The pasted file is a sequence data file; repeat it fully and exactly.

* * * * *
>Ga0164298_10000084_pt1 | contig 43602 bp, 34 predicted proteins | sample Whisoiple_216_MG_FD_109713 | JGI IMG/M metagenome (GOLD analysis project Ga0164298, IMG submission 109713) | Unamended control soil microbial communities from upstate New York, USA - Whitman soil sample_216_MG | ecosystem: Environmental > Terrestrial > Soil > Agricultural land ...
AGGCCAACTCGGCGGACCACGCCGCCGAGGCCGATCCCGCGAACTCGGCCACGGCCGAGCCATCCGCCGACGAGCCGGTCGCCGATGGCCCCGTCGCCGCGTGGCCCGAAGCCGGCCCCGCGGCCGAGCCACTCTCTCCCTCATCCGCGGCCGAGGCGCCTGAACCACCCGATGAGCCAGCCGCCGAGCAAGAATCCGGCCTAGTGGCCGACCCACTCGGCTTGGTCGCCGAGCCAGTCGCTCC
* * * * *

>Ga0164298_10000084_pt1 | contig 43602 bp, 34 predicted proteins | sample Whisoiple_216_MG_FD_109713 | JGI IMG/M metagenome (GOLD analysis project Ga0164298, IMG submission 109713) | Unamended control soil microbial communities from upstate New York, USA - Whitman soil sample_216_MG | ecosystem: Environmental > Terrestrial > Soil > Agricultural land ...
AGGCCAACTCGGCGGACCACGCCGCCGAGGCCGATCCCGCGAACTCGGCCACGGCCGAGCCATCCGCCGACGAGCCGGTCGCCGATGGCCCCGTCGCCGCGTGGCCCGAAGCCGGCCCCGCGGCCGAGCCACTCTCTCCCTCATCCGCGGCCGAGGCGCCTGAACCACCCGATGAGCCAGCCGCCGAGCAAGAATCCGGCCTAGTGGCCGACCCACTCGGCTTGGTCGCCGAGCCAGTCGCTCC